What is the name given to the tiny pores in a leaf that convert carbon dioxide into oxygen?
In botany, a stoma (plural "stomata"), also called a stomate (plural "stomates") (from Greek στόμα, "mouth"), is a pore, found in the epidermis of leaves, stems, and other organs, that facilitates gas exchange. The pore is bordered by a pair of specialized parenchyma cells known as guard cells that are responsible for regulating the size of the stomatal opening.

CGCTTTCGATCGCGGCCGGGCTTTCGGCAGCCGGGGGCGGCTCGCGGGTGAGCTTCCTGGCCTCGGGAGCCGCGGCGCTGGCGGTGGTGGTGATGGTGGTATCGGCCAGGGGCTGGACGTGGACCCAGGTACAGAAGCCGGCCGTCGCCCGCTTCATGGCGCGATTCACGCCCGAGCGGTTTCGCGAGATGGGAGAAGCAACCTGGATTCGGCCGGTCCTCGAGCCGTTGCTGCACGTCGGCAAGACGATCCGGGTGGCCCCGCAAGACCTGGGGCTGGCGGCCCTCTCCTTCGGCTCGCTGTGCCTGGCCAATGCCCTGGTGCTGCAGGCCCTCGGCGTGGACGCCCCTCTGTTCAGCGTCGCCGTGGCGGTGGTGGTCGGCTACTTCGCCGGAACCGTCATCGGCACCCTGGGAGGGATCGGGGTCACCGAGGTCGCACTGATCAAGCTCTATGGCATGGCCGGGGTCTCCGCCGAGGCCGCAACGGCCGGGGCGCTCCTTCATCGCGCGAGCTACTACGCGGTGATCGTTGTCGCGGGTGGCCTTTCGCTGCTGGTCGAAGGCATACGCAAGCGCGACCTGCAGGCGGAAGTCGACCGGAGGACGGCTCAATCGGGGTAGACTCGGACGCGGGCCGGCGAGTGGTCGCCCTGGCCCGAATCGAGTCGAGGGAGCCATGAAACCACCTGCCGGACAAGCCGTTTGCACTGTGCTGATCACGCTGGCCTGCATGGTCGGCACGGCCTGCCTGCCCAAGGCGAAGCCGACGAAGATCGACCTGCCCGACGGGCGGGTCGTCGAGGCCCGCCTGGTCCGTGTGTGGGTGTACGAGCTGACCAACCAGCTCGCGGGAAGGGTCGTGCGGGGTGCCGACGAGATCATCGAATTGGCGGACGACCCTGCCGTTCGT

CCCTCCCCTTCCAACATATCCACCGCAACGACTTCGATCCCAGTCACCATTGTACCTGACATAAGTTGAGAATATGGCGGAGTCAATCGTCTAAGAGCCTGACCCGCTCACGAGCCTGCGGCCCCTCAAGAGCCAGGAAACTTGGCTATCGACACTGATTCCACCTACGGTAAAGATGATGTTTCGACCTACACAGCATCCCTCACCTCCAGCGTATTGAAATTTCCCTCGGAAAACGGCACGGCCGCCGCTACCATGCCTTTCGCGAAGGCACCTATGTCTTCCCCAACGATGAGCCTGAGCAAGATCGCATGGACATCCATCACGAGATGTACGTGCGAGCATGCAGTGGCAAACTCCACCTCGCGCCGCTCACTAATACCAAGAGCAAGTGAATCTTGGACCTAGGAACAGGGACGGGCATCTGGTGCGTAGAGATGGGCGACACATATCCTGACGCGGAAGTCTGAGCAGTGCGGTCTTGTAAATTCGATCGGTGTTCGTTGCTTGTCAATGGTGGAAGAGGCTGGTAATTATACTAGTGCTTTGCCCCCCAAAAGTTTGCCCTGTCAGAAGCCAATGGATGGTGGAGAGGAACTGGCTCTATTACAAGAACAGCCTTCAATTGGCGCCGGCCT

The term is usually used collectively to refer to the entire stomatal complex, consisting of the paired guard cells and the pore itself, which is referred to as the stomatal aperture. Air enters the plant through these openings by gaseous diffusion and contains carbon dioxide which is used in photosynthesis and oxygen which is used in respiration. Oxygen produced as a by-product of photosynthesis diffuses out to the atmosphere through these same openings. Also, water vapor diffuses through the stomata into the atmosphere in a process called transpiration.